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Importance of Play

Play is a pleasant and non-threatening way your child learns about the world. Play provides something safe and familiar during stressful times such as hospitalization or medical procedures. The Child Life Program encourages your child to continue playing while in the hospital in order to promote recovery, normal development, and independence.

Medical Play

Your child may encounter medical equipment in the hospital setting that can cause anxiety and fear. Child Life Specialists can use medical play to help your child express feelings related to the hospital. By using real medical equipment to perform procedures on dolls, the patient can gain a sense of control and understanding.

Activity Areas

Activity Rooms are located throughout the hospital, as well as an outdoor play deck outside the main playroom on the third floor. The Child Life staff or volunteers can show you which playroom meets the needs of your child's age and ability. Because no medical procedures are allowed in these areas children see these playrooms as a safe place.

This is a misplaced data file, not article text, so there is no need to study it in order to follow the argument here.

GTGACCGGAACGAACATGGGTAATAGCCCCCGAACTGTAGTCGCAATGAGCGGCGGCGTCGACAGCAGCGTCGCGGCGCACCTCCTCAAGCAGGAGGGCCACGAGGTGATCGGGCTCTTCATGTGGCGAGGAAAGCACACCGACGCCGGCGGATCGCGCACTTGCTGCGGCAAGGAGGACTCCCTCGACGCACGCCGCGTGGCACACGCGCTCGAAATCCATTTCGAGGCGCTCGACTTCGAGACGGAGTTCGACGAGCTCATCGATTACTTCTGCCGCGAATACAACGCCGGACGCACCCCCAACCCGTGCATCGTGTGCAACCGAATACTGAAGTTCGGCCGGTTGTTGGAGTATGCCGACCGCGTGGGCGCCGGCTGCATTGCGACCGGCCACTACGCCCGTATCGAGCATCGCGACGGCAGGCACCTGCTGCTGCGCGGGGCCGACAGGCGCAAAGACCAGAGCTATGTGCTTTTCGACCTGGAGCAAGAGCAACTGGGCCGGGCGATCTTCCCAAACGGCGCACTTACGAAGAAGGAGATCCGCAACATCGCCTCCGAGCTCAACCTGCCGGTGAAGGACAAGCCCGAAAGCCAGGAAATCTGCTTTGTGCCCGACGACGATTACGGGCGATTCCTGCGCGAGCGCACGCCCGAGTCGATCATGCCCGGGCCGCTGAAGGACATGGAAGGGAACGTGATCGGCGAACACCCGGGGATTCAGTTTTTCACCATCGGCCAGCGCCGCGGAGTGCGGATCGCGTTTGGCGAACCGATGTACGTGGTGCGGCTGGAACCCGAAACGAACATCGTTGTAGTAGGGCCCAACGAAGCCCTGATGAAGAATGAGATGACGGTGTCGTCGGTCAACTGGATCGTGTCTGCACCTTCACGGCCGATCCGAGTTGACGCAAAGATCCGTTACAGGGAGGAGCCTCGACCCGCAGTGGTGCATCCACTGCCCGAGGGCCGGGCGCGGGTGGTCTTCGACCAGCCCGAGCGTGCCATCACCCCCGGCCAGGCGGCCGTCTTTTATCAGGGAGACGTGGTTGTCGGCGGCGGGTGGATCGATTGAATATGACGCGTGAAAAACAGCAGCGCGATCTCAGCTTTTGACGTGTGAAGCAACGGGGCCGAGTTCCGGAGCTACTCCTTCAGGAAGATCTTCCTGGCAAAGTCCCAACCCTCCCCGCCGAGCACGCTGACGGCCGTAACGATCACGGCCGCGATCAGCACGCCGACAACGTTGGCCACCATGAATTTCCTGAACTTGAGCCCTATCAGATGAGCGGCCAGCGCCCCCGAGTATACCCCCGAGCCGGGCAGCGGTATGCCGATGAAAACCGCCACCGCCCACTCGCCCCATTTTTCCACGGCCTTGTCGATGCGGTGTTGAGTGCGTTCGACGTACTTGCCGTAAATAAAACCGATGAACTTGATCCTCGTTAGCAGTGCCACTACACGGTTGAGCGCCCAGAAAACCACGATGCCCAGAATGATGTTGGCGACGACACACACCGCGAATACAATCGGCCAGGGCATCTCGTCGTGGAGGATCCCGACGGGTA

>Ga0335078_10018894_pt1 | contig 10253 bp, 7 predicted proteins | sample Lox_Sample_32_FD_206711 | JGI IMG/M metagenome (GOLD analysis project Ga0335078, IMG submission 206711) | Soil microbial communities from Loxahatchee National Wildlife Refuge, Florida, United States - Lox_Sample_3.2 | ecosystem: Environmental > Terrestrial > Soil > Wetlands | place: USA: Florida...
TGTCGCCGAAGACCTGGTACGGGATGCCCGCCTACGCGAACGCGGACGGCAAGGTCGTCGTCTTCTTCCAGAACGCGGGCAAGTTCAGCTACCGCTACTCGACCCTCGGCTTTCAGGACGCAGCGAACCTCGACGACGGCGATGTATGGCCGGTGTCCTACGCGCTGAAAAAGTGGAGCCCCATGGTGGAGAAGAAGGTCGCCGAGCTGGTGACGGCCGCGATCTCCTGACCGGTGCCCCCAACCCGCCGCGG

• Siblings and child visitors under 14 may visit the playroom with the patient. The adult caregiver must stay with visitors under 14.
  • If the patient is on isolation or has had a fever in the last 24 hours, he or she should not be in the playroom. Toys can be borrowed for your child to play with in the rooms.
  • The Teen Room is a place for those 12 and up.
  • The patient can come to the playroom with staff or a caregiver during non-playroom hours.
  • "A Parent's Guide...Play and Your Immobilized Child" Pamphlet